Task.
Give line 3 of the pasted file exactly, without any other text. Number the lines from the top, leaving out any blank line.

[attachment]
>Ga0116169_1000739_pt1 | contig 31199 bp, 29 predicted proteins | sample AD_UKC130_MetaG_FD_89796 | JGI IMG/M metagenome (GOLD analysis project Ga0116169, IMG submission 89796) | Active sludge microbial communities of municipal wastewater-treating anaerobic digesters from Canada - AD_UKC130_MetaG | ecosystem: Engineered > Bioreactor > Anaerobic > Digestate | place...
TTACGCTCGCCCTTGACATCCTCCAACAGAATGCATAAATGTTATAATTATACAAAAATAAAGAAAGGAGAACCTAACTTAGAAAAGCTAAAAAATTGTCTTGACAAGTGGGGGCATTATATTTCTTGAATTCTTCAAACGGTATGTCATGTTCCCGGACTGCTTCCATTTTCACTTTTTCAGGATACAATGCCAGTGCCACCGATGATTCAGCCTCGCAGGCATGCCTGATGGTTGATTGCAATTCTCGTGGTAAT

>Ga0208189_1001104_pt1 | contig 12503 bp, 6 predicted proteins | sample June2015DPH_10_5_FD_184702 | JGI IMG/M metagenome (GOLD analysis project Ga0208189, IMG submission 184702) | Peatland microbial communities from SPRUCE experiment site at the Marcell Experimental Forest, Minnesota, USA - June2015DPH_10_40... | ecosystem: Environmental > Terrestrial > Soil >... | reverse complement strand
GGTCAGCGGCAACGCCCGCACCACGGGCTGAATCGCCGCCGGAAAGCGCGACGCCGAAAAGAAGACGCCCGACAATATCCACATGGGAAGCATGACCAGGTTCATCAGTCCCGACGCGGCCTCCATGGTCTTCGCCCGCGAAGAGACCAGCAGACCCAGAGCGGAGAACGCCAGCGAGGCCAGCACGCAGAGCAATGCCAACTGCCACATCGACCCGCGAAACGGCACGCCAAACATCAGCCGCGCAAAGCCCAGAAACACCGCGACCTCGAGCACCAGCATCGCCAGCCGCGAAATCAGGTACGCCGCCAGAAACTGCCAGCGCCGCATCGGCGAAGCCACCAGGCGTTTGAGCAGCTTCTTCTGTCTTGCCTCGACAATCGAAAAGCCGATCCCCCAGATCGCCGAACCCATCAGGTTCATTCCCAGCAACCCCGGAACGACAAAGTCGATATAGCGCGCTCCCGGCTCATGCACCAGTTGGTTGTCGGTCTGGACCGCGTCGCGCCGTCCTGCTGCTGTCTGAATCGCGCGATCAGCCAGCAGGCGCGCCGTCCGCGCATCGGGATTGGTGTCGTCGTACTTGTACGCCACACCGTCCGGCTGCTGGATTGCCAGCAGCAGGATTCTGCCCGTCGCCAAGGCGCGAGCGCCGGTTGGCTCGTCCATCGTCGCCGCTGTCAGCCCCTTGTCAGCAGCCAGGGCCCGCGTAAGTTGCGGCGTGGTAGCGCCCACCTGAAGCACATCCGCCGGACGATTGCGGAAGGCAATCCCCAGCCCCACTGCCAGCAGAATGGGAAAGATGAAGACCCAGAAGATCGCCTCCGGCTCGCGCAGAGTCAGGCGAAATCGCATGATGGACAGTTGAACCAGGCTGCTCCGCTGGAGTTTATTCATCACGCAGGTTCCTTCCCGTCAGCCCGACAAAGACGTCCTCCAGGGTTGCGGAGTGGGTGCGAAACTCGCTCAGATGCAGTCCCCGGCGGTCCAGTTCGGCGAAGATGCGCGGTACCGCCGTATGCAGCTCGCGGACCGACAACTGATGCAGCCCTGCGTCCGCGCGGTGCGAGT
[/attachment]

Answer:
>Ga0208189_1001104_pt1 | contig 12503 bp, 6 predicted proteins | sample June2015DPH_10_5_FD_184702 | JGI IMG/M metagenome (GOLD analysis project Ga0208189, IMG submission 184702) | Peatland microbial communities from SPRUCE experiment site at the Marcell Experimental Forest, Minnesota, USA - June2015DPH_10_40... | ecosystem: Environmental > Terrestrial > Soil >... | reverse complement strand